So far, only diamondback moths, which were used in this study, have developed resistance to Bt toxins in the field. The resistance resulted from farmers and gardeners spraying Bt toxin on plants for insect control, a long-standing practice. While Bt toxin sprayed on leaves quickly degrades in sunlight and often does not reach the insect, genetically modified (GM) Bt plants express the bacterium in the plant tissue, which makes Bt plants especially effective against insects that bore into stems, such as the European corn borer, which causes more than $1 billion in damage annually in the United States.

In greenhouses at the New York State Agriculture Experiment Station in Geneva, N.Y., the researchers used three types of GM broccoli plants: two types of plants each expressed a different Bt toxin, and a third -- known as a pyramided plant -- expressed both toxins. Elizabeth Earle and Jun Cao, co-authors of the PNAS paper and members of the Department of Plant Breeding and Genetics at Cornell created the plants.

For their studies, the researchers employed strains of diamondback moth that were resistant to each of the Bt proteins. The combination of Bt plants and Bt-resistant insects allowed them to explore the concurrent use of single- and dual-gene Bt plants in a way that could not be done with cotton or maize, although their results are relevant to these widely grown plants.

First, the researchers bred moth populations in which a low percent of the moths were resistant to a single Bt toxin. The insects were then released into caged growing areas with either single-gene plants, dual-gene plants or mixed populations and allowed to reproduce for two years.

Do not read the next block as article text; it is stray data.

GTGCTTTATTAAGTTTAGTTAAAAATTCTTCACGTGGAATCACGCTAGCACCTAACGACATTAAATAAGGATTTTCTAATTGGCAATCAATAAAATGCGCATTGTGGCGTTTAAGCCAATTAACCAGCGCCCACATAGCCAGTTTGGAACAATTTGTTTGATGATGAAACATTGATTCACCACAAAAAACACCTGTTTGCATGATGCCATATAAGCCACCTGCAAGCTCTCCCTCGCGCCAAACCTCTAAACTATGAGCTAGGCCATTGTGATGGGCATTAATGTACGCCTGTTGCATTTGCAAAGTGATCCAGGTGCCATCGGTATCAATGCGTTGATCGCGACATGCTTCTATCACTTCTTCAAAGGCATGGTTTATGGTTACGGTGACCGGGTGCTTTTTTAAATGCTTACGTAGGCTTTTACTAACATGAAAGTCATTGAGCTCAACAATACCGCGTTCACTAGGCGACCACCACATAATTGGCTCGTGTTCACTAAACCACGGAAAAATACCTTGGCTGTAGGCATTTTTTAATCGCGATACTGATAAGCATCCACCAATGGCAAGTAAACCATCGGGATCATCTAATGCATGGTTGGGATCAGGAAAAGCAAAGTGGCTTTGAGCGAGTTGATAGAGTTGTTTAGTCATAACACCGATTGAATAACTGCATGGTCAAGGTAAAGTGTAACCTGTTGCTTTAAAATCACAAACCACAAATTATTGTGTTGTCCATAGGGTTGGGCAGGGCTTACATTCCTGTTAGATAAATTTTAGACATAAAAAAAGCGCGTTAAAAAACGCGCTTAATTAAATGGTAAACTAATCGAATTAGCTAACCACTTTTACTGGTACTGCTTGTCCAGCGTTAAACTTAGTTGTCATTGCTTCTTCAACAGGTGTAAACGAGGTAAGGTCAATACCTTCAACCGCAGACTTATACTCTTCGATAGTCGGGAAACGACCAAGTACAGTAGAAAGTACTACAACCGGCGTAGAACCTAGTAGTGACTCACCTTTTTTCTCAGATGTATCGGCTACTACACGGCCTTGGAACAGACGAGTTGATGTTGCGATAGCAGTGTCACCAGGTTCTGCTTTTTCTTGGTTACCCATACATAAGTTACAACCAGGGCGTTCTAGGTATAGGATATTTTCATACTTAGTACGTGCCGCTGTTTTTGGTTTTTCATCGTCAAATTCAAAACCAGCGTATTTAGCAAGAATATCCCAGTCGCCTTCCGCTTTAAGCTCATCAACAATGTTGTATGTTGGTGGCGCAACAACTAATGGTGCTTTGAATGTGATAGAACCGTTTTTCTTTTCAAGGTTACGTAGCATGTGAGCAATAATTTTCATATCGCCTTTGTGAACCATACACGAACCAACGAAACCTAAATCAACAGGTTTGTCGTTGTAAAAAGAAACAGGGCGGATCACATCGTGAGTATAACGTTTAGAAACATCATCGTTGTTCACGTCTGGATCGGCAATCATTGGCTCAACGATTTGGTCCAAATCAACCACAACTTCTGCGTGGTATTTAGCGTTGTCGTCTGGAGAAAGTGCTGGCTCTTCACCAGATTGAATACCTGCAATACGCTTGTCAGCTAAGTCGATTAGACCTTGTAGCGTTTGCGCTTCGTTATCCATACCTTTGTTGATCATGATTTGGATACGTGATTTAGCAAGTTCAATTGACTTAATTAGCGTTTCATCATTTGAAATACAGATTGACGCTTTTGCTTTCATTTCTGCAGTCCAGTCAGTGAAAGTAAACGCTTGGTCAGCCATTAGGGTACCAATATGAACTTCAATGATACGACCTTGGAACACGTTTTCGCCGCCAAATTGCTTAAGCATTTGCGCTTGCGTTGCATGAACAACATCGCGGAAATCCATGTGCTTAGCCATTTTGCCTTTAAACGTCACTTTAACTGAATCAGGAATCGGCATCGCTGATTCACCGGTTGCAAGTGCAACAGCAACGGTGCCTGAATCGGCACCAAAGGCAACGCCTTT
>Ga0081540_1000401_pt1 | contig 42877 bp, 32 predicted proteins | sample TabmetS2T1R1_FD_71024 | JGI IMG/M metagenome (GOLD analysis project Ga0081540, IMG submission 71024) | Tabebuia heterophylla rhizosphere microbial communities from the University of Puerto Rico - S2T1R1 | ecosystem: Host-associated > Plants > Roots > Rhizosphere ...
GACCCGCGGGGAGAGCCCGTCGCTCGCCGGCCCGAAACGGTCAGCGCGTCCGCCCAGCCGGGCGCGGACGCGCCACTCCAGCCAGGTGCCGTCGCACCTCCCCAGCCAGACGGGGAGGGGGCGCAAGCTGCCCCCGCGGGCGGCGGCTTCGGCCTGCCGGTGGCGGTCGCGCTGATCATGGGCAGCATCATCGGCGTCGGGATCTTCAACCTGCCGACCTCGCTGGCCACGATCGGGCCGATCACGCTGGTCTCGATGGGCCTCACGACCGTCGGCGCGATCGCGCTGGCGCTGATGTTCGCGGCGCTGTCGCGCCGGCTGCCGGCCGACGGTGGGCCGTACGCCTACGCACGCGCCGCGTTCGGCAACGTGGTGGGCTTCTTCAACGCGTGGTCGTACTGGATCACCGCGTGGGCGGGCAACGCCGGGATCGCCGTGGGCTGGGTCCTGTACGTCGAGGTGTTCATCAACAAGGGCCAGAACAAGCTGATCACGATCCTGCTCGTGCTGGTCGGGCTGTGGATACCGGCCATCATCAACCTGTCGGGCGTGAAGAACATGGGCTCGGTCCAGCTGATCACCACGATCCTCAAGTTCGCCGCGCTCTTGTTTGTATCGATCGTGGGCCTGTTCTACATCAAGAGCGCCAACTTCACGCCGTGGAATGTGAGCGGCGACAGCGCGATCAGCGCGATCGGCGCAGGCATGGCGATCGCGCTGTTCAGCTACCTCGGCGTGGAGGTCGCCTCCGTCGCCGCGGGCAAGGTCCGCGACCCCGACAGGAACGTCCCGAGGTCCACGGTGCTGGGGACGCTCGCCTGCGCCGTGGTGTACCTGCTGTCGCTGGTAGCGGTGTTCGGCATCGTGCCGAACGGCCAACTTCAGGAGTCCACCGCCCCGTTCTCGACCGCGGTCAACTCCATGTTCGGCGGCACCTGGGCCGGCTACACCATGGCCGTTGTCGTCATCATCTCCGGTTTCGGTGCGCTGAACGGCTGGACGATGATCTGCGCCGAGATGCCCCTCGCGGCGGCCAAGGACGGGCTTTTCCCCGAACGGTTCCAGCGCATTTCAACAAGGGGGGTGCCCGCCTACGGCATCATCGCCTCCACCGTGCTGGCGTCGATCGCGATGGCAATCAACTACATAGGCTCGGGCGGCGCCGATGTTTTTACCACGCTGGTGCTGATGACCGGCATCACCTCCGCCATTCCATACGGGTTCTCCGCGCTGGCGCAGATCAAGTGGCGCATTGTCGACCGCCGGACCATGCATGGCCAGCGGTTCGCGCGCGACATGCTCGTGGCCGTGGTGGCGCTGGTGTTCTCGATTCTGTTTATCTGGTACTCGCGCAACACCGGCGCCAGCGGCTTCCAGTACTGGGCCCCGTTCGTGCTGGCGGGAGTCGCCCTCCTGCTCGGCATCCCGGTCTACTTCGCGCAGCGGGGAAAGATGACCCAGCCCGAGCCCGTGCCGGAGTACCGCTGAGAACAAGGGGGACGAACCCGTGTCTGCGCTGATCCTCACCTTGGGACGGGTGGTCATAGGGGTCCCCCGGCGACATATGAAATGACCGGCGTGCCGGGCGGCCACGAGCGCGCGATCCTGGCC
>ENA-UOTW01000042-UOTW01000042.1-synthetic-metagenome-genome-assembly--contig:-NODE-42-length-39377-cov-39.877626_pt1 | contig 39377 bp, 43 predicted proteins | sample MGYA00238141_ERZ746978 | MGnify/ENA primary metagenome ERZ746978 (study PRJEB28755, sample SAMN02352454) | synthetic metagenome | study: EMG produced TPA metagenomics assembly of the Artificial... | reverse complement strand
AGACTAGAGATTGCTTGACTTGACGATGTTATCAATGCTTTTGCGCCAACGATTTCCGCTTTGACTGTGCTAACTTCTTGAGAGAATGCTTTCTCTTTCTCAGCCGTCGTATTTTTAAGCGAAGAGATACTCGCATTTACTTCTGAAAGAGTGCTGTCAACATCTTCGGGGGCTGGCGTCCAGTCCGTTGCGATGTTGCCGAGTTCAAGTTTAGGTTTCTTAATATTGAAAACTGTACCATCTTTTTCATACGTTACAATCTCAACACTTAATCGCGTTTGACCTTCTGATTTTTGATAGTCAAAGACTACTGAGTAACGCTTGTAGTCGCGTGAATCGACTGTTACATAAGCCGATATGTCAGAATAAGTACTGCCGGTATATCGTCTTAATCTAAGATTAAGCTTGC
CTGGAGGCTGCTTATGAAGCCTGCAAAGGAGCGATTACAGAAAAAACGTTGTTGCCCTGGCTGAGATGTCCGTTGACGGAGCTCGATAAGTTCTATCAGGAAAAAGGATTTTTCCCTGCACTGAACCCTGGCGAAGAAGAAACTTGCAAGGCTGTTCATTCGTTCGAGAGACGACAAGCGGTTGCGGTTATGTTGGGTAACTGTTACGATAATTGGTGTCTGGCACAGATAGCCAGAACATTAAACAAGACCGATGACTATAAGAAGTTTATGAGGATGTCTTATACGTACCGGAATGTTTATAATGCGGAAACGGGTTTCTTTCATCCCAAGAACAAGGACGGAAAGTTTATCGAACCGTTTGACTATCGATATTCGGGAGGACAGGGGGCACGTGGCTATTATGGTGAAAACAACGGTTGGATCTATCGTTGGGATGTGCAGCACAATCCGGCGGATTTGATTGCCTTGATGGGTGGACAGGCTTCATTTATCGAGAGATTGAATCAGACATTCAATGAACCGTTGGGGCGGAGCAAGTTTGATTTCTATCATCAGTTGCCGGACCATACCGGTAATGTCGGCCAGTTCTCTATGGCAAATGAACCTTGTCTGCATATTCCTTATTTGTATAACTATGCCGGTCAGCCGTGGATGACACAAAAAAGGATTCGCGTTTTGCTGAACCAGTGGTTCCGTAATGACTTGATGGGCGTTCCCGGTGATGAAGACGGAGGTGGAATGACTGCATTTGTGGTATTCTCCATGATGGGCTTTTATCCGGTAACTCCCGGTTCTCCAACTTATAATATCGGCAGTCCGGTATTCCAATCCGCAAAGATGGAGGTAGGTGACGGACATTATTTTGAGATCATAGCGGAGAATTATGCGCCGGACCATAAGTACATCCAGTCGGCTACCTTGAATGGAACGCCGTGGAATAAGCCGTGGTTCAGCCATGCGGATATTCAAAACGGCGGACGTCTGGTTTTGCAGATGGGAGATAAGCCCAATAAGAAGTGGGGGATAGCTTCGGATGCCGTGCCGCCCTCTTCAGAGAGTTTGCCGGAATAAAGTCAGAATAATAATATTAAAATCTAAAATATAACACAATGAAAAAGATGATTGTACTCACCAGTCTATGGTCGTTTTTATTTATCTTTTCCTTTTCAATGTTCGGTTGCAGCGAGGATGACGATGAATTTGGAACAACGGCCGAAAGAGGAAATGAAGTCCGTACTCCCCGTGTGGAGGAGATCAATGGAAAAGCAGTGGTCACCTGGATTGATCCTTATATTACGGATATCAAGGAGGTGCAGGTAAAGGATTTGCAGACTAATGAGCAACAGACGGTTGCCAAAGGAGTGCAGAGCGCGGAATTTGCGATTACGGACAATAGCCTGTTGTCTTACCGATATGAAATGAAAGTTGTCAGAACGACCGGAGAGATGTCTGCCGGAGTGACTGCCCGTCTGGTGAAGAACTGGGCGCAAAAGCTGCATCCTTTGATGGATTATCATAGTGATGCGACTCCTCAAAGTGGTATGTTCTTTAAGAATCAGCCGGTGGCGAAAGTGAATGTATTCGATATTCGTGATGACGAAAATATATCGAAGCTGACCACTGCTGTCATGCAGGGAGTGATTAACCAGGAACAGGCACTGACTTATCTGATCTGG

The researchers found that after 26 generations of the insect living in the greenhouse with single-gene and dual-gene plants housed together, all the plants were eventually damaged by the insects, because over time, greater numbers of insects developed resistance to the plants⤙ toxins. However, in the same two-year time frame, all or almost all of the insects died when exposed to pyramided plants alone.

"It's easier for an insect to develop resistance to a single toxin," said Shelton. "If an insect gets a jump on one toxin, then it becomes more rapidly resistant to that same toxin in a dual-gene plant. And when one line of defense starts to fail, it puts more pressure on the second toxin in a pyramided plant to control the insect," Shelton added.

While single-gene Bt plants are most prevalent, industry trends suggest that pyramided plants may be favored in the future. In Australia, the use of single-gene Bt cotton was discontinued two years after farmers began planting dual-gene cotton in 2002. In the United States, companies introduced dual-gene cotton in 2003, but single-gene varieties remain on the market.